Mecklenburg County Sheriff Garry McFadden held a press conference on Wednesday to address criticism from federal officials over his jail’s policies. McFadden came under fire from officials with Immigrations and Customs Enforcement (ICE) and U.S. attorney Andrew Murray last week after an undocumented immigrant was released from the Mecklenburg County jail for a second time despite having a detainer from ICE requesting to keep him in custody.
McFadden was elected last November after running on a promise to end the controversial 287g program, which kept undocumented immigrants in jail. McFadden has repeatedly stated that he will not honor voluntary ICE detainers, but will honor federal warrants.
The controversy began when ICE spokesperson Bryan Cox publicly questioned the Mecklenburg County Sheriff’s Office’s decision to release Luis Pineda-Ancheta after he was involved in a nine-hour standoff with police in May. It was the second time Pineda-Ancheta was released, despite ICE having filed a detainer against him. Pineda-Ancheta was arrested on Sunday and returned to the jail after ICE filed a federal warrant against him.
Murray publicly stated that he had doubts about McFadden’s commitment to public safety.
“I am very disappointed in ICE for wanting to blame me and realizing that they had a burden that they could not accomplish, or a task they could not accomplish,” McFadden said on Wednesday. “I am also disappointed with the U.S. district attorney for saying that I may not be committed to the safety of this community.”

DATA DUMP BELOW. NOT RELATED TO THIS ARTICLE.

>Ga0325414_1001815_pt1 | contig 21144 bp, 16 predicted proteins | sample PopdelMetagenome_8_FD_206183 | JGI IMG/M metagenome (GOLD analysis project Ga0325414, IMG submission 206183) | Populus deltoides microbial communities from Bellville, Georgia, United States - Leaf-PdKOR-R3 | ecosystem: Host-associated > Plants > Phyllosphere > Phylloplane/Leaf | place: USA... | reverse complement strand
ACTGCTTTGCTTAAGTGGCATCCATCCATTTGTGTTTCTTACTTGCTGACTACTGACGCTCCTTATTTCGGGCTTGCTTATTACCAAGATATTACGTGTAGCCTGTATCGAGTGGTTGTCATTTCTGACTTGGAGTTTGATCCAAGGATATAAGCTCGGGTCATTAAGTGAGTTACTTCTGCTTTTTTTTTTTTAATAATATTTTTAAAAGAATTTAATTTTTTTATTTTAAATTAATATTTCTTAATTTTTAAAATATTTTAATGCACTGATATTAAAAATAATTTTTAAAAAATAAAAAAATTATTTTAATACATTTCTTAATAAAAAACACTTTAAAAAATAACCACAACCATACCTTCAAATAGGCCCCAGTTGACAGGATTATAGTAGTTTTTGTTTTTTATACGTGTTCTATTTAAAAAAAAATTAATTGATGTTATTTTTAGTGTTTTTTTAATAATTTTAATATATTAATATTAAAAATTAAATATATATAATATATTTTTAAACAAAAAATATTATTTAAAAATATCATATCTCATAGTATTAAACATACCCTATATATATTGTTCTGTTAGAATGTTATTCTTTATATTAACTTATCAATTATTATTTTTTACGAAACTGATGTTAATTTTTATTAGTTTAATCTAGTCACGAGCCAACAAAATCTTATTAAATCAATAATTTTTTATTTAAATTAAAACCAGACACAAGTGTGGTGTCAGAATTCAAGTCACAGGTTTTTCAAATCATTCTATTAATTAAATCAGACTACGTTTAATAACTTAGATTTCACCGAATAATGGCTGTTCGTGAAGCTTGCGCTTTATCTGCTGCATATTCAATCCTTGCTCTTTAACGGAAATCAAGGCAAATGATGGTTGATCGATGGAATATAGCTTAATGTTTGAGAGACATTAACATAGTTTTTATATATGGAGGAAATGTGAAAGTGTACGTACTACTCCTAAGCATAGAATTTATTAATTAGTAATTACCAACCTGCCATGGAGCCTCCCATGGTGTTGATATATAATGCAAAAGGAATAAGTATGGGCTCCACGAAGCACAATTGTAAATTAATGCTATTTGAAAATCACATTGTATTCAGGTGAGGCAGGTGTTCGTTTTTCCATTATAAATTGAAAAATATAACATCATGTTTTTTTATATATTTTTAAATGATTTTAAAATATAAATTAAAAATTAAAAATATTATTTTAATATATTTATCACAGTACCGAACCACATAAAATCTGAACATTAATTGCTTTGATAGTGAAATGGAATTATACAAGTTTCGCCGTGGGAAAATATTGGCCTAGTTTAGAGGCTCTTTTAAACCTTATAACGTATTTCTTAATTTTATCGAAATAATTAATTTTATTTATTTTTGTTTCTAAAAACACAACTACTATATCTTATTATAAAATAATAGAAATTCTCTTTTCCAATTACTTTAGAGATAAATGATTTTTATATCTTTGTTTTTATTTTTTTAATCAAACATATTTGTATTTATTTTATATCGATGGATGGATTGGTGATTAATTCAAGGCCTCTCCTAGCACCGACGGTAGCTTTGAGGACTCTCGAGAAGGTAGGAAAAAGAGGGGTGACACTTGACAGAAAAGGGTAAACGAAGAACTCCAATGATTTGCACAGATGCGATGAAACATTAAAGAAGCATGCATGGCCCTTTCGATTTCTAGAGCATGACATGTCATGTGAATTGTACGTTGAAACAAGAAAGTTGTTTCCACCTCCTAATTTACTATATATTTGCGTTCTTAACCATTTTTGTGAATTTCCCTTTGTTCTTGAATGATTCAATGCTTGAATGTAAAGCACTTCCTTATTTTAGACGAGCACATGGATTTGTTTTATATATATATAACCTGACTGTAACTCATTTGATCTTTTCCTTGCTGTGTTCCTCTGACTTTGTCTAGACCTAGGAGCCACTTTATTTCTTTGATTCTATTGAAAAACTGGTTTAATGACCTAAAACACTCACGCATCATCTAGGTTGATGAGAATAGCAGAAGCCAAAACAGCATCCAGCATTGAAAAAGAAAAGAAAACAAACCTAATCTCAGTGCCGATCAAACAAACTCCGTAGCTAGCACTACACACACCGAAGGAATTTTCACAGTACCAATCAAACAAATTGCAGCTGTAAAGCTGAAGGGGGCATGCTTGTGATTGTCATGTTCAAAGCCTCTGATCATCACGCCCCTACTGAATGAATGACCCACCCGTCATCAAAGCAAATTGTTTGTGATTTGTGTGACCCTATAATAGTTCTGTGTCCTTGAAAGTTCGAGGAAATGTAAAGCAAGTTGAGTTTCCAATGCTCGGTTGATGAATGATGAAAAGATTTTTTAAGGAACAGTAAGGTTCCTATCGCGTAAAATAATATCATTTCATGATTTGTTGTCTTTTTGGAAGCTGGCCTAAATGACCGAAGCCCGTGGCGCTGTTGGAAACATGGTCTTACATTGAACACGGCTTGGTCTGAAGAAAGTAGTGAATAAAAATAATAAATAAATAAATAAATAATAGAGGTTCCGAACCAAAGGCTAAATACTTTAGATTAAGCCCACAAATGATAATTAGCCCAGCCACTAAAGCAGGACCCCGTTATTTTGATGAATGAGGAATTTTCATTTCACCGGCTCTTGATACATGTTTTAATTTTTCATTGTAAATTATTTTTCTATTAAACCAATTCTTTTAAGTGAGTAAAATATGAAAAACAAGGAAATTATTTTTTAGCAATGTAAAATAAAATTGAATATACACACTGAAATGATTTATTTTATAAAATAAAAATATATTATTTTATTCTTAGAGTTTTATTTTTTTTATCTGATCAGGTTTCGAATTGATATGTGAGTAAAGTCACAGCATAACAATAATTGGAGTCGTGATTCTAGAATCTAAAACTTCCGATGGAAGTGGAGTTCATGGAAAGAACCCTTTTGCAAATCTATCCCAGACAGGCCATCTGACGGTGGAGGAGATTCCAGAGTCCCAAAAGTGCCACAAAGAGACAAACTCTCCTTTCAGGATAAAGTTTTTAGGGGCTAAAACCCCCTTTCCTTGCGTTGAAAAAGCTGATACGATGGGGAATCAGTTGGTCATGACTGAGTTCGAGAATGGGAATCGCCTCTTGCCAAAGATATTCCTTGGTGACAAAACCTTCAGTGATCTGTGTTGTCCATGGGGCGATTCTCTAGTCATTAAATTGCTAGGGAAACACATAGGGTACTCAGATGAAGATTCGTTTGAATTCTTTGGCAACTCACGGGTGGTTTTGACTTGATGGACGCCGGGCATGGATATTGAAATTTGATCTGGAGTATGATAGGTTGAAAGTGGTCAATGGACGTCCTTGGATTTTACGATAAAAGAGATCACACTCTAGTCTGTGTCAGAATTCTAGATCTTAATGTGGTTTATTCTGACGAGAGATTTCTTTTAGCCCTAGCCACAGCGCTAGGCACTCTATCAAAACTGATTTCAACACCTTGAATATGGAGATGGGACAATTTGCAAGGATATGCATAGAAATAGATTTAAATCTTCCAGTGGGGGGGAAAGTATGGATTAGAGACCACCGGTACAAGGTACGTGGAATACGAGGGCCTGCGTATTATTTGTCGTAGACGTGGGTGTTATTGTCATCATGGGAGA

McFadden also challenged Cox’s statement that the sheriff’s office does not work with ICE at all, stating that his office makes a voluntary call to ICE when they detain a violent criminal who is undocumented. He handed out sample immigration detainers that he said are filled out and given to Department of Homeland Security when an undocumented person is arrested.
Parenthood South Atlantic (PPSAT) announced the opening of a new health center in the Cherry neighborhood this week. At more than 10,600 square feet, the new facility will double the size of the health center that currently operates on Albemarle Road.
The move was funded by a three-year fundraising campaign led by business leaders Jill Dinwiddie, Crandall Bowles and Linda Hudson. The campaign has currently raised $8.5 million of its $10-million goal, according to a release.
The new health center is important because given growth in Charlotte, we badly need expanded health care in a more accessible area for the population we serve,” Bowles, a PPSAT co-chair, wrote in a press release. “Many of our patients can’t get comparable care elsewhere. This new, larger facility demonstrates how much support there is for Planned Parenthood despite the current opposition across the country and in Charlotte.”
Last year, PPSAT saw nearly 4,000 individual patients at its Charlotte health center and administered more than 5,800 sexually-transmitted infection tests. The new center will continue carrying out the services PPSAT currently offers, including birth control, cancer screenings, emergency contraception, pregnancy testing and options counseling, hormone-affirming therapy for transgender patients, and STI testing and treatment.